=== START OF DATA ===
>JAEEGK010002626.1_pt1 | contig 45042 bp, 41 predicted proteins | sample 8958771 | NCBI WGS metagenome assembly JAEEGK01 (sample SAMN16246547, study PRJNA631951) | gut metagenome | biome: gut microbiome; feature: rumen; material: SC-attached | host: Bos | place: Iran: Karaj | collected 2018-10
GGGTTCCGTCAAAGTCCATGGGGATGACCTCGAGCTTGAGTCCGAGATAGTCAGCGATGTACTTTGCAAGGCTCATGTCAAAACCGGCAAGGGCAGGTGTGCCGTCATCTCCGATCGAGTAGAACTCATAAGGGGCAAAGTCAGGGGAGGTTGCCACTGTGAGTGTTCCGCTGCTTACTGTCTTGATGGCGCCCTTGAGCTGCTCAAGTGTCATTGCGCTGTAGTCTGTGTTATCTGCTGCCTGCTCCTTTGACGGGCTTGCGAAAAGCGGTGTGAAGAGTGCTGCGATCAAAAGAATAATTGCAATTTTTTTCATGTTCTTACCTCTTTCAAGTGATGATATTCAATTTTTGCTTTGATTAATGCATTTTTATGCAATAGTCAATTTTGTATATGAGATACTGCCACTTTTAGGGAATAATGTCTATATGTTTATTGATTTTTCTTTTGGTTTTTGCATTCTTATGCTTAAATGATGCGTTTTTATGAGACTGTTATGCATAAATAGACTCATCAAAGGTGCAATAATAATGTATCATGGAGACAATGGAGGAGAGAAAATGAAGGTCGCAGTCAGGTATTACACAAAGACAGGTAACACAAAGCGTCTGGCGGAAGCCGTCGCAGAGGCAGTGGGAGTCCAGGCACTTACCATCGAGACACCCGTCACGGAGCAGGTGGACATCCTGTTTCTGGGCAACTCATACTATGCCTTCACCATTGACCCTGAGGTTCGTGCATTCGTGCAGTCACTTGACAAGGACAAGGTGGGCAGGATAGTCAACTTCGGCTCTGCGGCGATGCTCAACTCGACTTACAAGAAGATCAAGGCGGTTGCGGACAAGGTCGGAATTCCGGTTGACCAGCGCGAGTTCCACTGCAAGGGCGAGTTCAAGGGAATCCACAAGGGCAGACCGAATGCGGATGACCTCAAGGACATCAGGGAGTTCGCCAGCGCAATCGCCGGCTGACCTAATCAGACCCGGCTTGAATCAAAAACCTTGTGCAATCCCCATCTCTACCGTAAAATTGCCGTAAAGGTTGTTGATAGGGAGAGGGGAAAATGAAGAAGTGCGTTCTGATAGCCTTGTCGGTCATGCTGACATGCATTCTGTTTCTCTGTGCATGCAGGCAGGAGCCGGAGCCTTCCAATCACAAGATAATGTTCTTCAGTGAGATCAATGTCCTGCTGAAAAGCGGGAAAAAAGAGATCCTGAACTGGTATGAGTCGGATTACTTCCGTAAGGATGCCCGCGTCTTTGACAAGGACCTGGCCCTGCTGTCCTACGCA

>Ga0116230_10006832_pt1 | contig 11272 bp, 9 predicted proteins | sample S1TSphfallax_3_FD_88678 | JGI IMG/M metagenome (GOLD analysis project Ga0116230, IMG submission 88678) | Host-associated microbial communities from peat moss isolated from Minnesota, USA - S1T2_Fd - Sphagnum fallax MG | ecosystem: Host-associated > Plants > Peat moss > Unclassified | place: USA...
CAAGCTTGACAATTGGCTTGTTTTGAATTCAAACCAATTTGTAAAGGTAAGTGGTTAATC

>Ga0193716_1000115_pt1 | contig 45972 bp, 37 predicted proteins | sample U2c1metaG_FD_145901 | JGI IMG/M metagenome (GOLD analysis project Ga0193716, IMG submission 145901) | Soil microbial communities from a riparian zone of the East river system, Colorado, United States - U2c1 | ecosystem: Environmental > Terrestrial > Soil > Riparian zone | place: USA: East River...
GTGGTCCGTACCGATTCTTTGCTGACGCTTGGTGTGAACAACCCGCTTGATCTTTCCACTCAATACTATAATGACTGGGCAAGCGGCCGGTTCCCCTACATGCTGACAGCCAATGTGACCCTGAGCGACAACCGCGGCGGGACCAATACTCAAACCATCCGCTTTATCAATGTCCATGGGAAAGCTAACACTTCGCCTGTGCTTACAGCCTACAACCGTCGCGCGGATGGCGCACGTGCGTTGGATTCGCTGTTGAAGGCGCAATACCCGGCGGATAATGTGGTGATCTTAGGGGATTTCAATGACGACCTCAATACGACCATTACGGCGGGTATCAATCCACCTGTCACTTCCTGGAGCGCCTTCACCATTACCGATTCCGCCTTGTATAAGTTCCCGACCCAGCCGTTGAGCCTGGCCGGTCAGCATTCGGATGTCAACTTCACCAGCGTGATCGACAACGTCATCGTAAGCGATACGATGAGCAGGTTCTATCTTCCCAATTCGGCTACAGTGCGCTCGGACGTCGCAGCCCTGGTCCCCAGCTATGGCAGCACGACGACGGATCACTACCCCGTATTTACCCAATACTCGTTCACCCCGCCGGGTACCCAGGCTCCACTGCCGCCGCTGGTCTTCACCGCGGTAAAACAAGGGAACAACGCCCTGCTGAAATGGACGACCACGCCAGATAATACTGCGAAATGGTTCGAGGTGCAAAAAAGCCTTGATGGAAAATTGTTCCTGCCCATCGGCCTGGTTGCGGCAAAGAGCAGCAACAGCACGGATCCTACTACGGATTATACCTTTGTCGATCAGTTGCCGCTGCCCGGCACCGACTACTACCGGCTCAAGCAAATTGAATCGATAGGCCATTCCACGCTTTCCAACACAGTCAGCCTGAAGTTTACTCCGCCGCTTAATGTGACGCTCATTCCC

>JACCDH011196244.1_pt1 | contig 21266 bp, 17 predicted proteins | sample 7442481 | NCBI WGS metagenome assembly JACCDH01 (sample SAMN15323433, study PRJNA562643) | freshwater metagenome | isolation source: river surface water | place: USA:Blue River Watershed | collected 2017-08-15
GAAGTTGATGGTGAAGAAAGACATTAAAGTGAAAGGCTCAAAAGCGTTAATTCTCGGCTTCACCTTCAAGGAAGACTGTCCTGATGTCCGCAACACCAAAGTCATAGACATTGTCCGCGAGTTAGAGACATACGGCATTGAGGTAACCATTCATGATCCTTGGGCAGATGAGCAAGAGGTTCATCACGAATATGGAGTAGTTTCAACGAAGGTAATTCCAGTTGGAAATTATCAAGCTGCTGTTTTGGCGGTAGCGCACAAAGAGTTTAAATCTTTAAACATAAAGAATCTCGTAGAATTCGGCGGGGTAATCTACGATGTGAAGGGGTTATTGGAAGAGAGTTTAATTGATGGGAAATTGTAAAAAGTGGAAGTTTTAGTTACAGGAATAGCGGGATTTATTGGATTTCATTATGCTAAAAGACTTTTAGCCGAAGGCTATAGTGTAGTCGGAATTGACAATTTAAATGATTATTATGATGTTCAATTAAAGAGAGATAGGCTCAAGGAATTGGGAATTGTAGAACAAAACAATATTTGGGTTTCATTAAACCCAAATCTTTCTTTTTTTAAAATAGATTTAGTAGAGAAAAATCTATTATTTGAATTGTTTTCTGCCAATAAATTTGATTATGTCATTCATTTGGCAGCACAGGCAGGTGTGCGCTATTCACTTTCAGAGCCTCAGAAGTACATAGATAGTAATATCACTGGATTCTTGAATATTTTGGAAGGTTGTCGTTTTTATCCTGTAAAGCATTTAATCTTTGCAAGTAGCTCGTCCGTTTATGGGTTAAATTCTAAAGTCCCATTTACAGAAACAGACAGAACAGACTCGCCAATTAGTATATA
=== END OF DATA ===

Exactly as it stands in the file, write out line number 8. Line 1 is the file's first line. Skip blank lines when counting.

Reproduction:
GAAGTTGATGGTGAAGAAAGACATTAAAGTGAAAGGCTCAAAAGCGTTAATTCTCGGCTTCACCTTCAAGGAAGACTGTCCTGATGTCCGCAACACCAAAGTCATAGACATTGTCCGCGAGTTAGAGACATACGGCATTGAGGTAACCATTCATGATCCTTGGGCAGATGAGCAAGAGGTTCATCACGAATATGGAGTAGTTTCAACGAAGGTAATTCCAGTTGGAAATTATCAAGCTGCTGTTTTGGCGGTAGCGCACAAAGAGTTTAAATCTTTAAACATAAAGAATCTCGTAGAATTCGGCGGGGTAATCTACGATGTGAAGGGGTTATTGGAAGAGAGTTTAATTGATGGGAAATTGTAAAAAGTGGAAGTTTTAGTTACAGGAATAGCGGGATTTATTGGATTTCATTATGCTAAAAGACTTTTAGCCGAAGGCTATAGTGTAGTCGGAATTGACAATTTAAATGATTATTATGATGTTCAATTAAAGAGAGATAGGCTCAAGGAATTGGGAATTGTAGAACAAAACAATATTTGGGTTTCATTAAACCCAAATCTTTCTTTTTTTAAAATAGATTTAGTAGAGAAAAATCTATTATTTGAATTGTTTTCTGCCAATAAATTTGATTATGTCATTCATTTGGCAGCACAGGCAGGTGTGCGCTATTCACTTTCAGAGCCTCAGAAGTACATAGATAGTAATATCACTGGATTCTTGAATATTTTGGAAGGTTGTCGTTTTTATCCTGTAAAGCATTTAATCTTTGCAAGTAGCTCGTCCGTTTATGGGTTAAATTCTAAAGTCCCATTTACAGAAACAGACAGAACAGACTCGCCAATTAGTATATA